I study the American evolution and creation debate. It’s part of what I do as a professional historian; which, when I’m feeling exciting I imagine as a Sherlock Holmes style-gig, in which the mystery I’m solving is the structure of the society around me. But really what it means is that I’ve spent much of my adult life reading in and around the evolution/creation controversy-books by Darwinists, creationist newsletters, and tomes by historians explaining the ins and outs of everything from the Scopes Trial to Charles Darwin’s thoughts on design.

But not one of these books ever made me cry on a plane. My book-induced-weep-fest didn’t occur until I read The Explanation for Everything, a novel recently published by Lauren Grodstein. In the book Grodstein tells the story of Andy Waite—a widowed father of two and experimental evolutionary biologist—who has an experience of faith as a kind of mid-life crisis. Andy is raising his two daughters in a fictional New England college town, after the death of his wife several years earlier from the hands of a drunk driver. As part of coping with this he does two things: ensuring the young man responsible for his wife’s death isn’t let out on parol and he conducts genetics experiments with mice to see if he can uncover the genetic inheritance underlying alcoholism.

At the beginning of the book we see Andy’s coping mechanisms begin to unravel. His experiments are half-hearted, and they’re not going well. His wife’s killer is up for parole again. He is teaching one of his favorite courses—a class on Darwinism and society (or as his students call it “There is No God” 101), in which he expounds on the necessity of atheism from the Darwininian world view. But his teaching is lackluster, and he’s overwhelmed by his lingering grief, handling his two growing daughters and his own sense of purposelessness.


Grodstein is able to do in fiction what I think is actually quite hard to do in narrative history—she shows how and why cosmologic questions are so personally urgent.


Enter Melissa Potter. A new student in his “There is No God” course, she is “charismatic, unpredictable and devout.” Melissa is a devout Christian who demands that Andy do an independent study with her on the debate between Intelligent Design and Darwinism. And Melissa insists that Andy allow her to explore the thesis that Intelligent Design is a better explanation for the world than Darwinian evolution. Andy, who is a committed biologist and fervent atheist, is so worn out by his life, that he agrees to it without completely realizing what he’s done. Through his relationship with Melissa—first as a teacher, and then in set of furtive, romantic encounters, Andy tries out faith in God for the first time in his life. The narrative that Grodstein unfolds in the rest of the book, and through Andy and Melissa’s relationship, is neither a simple morality tale, nor a final answer to the questions of evolution, faith and doubt.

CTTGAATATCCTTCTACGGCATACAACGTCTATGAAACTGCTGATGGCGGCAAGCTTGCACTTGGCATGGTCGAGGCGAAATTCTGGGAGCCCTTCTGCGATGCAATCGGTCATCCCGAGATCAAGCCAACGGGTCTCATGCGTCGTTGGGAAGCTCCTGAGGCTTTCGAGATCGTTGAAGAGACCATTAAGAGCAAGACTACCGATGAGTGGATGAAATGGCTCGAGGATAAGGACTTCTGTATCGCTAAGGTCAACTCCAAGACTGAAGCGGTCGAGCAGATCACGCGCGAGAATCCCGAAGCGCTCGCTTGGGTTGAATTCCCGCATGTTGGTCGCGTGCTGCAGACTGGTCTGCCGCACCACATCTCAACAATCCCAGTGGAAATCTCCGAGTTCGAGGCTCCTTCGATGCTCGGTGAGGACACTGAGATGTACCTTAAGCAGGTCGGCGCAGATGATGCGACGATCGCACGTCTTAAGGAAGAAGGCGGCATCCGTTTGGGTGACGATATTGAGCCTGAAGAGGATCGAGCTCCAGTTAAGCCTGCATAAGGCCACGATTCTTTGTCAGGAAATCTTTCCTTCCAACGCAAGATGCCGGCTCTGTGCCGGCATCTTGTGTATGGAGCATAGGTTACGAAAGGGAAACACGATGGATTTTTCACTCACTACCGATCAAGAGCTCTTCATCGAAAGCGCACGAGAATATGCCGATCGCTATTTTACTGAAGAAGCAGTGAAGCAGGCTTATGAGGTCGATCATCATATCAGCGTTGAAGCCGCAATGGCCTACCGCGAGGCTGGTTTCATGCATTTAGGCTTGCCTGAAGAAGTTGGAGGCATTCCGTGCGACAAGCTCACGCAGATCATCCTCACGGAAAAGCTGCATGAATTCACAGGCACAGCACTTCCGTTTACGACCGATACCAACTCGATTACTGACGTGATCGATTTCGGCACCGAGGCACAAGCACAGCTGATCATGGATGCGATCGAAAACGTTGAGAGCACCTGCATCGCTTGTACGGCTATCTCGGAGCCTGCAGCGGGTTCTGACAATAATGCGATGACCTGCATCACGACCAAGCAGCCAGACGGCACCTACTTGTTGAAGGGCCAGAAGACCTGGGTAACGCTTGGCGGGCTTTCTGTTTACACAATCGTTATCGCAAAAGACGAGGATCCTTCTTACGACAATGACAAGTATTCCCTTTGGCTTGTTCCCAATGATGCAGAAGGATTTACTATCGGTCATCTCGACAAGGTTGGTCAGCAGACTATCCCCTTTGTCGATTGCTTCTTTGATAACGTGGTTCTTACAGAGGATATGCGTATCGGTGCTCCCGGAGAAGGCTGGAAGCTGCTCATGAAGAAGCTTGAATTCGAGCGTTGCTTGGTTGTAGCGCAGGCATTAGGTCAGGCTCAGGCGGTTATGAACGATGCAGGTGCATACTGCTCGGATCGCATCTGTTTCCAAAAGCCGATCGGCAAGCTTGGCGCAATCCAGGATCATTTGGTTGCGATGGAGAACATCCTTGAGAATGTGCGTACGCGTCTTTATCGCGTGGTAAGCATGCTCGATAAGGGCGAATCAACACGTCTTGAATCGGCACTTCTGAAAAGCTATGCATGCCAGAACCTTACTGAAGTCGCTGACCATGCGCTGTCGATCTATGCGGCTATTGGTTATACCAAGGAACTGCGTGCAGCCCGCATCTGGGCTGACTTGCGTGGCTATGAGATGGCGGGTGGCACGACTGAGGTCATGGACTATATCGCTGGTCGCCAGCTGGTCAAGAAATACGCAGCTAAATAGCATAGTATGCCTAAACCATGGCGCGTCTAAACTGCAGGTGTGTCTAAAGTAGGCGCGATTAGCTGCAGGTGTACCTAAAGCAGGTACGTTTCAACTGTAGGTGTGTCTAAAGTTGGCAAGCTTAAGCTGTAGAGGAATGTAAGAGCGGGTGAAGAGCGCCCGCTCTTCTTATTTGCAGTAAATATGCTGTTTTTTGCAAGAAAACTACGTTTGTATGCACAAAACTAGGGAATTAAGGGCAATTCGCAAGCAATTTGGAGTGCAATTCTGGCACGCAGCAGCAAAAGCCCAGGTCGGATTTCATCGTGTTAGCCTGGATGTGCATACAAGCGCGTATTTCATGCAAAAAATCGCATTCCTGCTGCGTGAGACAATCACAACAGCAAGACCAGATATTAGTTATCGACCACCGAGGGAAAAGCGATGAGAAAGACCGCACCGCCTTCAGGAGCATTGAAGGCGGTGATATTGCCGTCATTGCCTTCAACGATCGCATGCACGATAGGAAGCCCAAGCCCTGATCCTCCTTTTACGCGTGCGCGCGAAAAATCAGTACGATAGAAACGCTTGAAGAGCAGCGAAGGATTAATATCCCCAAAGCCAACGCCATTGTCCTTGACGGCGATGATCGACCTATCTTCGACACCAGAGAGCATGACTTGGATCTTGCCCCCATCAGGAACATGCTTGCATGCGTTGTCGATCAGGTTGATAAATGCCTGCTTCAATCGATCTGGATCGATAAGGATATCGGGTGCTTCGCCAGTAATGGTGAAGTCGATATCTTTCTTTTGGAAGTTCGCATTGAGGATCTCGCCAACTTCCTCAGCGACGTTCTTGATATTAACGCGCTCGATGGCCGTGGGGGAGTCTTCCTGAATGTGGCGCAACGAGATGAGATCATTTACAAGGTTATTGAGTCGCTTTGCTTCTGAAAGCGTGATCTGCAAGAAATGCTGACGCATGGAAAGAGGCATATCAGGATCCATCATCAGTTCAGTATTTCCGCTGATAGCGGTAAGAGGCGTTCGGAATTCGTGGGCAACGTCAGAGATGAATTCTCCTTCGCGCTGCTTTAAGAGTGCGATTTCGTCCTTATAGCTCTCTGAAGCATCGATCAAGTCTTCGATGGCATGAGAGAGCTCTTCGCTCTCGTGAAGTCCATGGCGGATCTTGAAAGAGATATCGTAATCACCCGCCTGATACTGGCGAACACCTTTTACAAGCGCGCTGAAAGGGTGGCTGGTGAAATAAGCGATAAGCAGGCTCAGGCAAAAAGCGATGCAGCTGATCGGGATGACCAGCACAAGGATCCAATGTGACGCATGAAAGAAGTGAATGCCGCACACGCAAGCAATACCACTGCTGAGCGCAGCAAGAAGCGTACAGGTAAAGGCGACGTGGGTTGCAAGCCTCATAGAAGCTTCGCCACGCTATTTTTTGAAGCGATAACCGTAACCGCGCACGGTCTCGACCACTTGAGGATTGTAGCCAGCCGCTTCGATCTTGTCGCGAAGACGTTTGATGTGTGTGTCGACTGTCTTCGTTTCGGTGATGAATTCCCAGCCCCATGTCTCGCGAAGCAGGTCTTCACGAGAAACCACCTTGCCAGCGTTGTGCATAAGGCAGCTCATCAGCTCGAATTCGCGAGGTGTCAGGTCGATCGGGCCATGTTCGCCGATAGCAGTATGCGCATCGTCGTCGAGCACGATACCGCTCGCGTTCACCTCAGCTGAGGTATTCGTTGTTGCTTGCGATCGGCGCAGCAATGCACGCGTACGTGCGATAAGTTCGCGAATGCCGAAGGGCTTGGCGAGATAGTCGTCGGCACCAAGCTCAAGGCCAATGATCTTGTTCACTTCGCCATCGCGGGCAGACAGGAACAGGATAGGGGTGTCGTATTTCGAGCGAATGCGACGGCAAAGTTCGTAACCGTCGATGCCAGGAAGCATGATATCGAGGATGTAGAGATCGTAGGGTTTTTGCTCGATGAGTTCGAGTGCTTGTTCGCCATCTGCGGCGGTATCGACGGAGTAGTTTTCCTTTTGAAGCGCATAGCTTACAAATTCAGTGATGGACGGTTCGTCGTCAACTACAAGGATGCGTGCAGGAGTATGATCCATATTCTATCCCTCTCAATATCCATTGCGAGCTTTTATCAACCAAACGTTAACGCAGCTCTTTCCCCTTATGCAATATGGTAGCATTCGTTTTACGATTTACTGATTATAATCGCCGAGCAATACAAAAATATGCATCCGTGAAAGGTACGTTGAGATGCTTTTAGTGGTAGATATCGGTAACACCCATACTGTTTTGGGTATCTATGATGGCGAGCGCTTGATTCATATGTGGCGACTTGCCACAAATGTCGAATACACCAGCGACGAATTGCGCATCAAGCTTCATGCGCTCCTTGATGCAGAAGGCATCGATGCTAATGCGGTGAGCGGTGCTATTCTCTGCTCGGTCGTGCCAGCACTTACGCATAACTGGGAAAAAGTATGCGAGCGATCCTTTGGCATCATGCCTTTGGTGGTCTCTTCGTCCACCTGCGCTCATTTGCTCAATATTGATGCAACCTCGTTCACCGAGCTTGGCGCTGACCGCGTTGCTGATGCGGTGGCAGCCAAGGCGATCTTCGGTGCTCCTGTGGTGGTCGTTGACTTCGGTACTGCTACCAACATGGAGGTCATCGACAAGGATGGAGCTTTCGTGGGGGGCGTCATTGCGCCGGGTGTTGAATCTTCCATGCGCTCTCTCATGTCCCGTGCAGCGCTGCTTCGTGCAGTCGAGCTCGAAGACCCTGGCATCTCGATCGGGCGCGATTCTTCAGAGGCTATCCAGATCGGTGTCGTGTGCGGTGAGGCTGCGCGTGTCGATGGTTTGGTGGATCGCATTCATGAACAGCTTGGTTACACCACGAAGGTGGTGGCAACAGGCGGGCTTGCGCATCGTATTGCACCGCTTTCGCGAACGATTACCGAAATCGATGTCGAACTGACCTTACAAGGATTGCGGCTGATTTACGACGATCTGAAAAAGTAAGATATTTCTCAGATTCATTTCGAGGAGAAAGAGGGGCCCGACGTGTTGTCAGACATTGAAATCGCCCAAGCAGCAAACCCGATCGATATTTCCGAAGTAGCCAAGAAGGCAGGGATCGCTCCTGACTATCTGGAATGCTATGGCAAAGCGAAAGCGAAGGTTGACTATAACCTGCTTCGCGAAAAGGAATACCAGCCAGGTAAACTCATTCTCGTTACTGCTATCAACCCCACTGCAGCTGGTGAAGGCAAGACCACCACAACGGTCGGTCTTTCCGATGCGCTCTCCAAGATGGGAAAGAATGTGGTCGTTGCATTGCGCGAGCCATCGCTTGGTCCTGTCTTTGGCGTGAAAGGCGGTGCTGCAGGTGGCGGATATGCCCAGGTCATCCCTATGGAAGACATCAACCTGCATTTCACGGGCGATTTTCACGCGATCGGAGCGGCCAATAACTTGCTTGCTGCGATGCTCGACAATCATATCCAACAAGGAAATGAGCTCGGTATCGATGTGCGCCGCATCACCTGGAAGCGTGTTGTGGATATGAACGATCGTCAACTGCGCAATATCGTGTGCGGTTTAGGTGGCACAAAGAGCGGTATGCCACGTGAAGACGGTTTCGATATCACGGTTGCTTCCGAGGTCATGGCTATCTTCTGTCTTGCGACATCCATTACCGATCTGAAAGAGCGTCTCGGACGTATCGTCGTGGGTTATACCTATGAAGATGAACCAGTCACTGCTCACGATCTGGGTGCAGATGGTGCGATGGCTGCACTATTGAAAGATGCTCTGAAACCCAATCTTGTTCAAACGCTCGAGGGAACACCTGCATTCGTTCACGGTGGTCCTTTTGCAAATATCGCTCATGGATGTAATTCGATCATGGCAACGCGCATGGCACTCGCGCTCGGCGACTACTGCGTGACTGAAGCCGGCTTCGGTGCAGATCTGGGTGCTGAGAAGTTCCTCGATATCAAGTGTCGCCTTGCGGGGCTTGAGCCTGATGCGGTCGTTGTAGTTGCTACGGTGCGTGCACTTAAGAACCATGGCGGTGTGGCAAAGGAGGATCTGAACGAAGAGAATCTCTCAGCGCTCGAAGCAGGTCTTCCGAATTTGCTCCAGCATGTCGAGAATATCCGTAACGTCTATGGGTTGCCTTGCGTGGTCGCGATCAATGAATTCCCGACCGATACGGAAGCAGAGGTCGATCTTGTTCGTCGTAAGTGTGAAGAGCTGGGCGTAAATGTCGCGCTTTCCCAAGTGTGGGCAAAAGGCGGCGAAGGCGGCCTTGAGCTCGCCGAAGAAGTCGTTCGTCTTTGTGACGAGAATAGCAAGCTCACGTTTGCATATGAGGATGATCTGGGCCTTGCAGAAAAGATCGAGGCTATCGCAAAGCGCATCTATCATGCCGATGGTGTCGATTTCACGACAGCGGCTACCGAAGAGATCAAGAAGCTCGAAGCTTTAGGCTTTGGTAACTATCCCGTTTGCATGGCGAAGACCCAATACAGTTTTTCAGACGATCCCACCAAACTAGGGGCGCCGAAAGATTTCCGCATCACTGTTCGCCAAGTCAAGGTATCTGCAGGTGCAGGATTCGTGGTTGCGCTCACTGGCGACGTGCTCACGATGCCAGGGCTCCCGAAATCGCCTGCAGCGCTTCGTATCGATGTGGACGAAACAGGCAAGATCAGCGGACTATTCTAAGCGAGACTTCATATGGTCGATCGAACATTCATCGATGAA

But what made me cry when I read this book? I suppose it was as simple as reading about Andy’s grief at the untimely death of his wife—the death of her as a person, but also the demise of the life they had built together. I’m young and married myself; and so these scenes were especially poignant to me (plus I read this book on a plan, and who doesn’t want to cry while flying?) But it was more than this. Grodstein is able to do in fiction what I think is actually quite hard to do in narrative history—she shows how and why cosmologic questions are so personally urgent. What draws Andy to Darwinian evolution is the evidence he sees in the world as a biologist. But he also clings to it because it makes gives purpose to his days and helps him understand his wife’s death. Similarly, when Melissa asks Andy why he believes in Darwinian natural selection; she also asking him whether he’s willing to live in a world of chaos, without the comfort of a caring God.

At the end, I liked the book quite a lot. I liked that Grodstein overlay her character’s cosmic questions with their most intimate worries and fears. I liked that she didn’t take obvious sides in her character’s arguments. But mostly I like anything that will make inside jokes about the creation/evolution debate. The Explanation for Everything was a pretty entertaining way to pass the time on a plane ride.

Myrna Perez Sheldon has a Ph.D. in the history of science from Harvard University. She is the editor-in-chief of Cosmologics.


Internal workings of a clock (an anaology often used in arguments for design in nature) courtesy of Wikimedia Commons.


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